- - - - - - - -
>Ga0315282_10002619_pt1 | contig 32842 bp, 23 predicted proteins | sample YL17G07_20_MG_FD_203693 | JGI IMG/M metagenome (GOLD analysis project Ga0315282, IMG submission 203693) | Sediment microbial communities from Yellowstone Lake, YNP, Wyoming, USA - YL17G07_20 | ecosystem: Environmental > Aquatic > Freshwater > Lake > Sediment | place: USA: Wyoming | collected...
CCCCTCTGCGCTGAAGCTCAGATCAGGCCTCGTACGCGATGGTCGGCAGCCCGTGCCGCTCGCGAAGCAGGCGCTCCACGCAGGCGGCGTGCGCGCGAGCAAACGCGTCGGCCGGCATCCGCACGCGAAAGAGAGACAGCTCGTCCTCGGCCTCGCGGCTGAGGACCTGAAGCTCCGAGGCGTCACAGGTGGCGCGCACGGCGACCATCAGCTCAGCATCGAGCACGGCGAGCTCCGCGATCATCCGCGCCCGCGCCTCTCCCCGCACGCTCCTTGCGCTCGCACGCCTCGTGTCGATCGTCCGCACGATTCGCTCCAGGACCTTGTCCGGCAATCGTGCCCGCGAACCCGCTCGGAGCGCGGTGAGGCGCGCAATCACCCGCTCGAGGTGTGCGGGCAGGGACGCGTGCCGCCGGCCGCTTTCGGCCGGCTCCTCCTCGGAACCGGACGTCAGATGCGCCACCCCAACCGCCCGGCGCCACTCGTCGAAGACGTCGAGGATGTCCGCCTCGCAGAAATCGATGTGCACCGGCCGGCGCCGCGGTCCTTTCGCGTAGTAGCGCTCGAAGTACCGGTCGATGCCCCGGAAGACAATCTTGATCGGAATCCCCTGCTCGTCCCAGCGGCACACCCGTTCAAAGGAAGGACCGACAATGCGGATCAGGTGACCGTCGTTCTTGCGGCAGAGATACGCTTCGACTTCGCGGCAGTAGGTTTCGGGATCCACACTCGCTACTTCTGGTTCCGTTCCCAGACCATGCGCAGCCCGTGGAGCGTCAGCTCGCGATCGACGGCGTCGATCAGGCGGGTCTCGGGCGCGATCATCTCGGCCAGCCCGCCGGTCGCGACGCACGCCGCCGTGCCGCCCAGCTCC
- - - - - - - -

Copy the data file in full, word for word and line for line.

>Ga0315282_10002619_pt1 | contig 32842 bp, 23 predicted proteins | sample YL17G07_20_MG_FD_203693 | JGI IMG/M metagenome (GOLD analysis project Ga0315282, IMG submission 203693) | Sediment microbial communities from Yellowstone Lake, YNP, Wyoming, USA - YL17G07_20 | ecosystem: Environmental > Aquatic > Freshwater > Lake > Sediment | place: USA: Wyoming | collected...
CCCCTCTGCGCTGAAGCTCAGATCAGGCCTCGTACGCGATGGTCGGCAGCCCGTGCCGCTCGCGAAGCAGGCGCTCCACGCAGGCGGCGTGCGCGCGAGCAAACGCGTCGGCCGGCATCCGCACGCGAAAGAGAGACAGCTCGTCCTCGGCCTCGCGGCTGAGGACCTGAAGCTCCGAGGCGTCACAGGTGGCGCGCACGGCGACCATCAGCTCAGCATCGAGCACGGCGAGCTCCGCGATCATCCGCGCCCGCGCCTCTCCCCGCACGCTCCTTGCGCTCGCACGCCTCGTGTCGATCGTCCGCACGATTCGCTCCAGGACCTTGTCCGGCAATCGTGCCCGCGAACCCGCTCGGAGCGCGGTGAGGCGCGCAATCACCCGCTCGAGGTGTGCGGGCAGGGACGCGTGCCGCCGGCCGCTTTCGGCCGGCTCCTCCTCGGAACCGGACGTCAGATGCGCCACCCCAACCGCCCGGCGCCACTCGTCGAAGACGTCGAGGATGTCCGCCTCGCAGAAATCGATGTGCACCGGCCGGCGCCGCGGTCCTTTCGCGTAGTAGCGCTCGAAGTACCGGTCGATGCCCCGGAAGACAATCTTGATCGGAATCCCCTGCTCGTCCCAGCGGCACACCCGTTCAAAGGAAGGACCGACAATGCGGATCAGGTGACCGTCGTTCTTGCGGCAGAGATACGCTTCGACTTCGCGGCAGTAGGTTTCGGGATCCACACTCGCTACTTCTGGTTCCGTTCCCAGACCATGCGCAGCCCGTGGAGCGTCAGCTCGCGATCGACGGCGTCGATCAGGCGGGTCTCGGGCGCGATCATCTCGGCCAGCCCGCCGGTCGCGACGCACGCCGCCGTGCCGCCCAGCTCC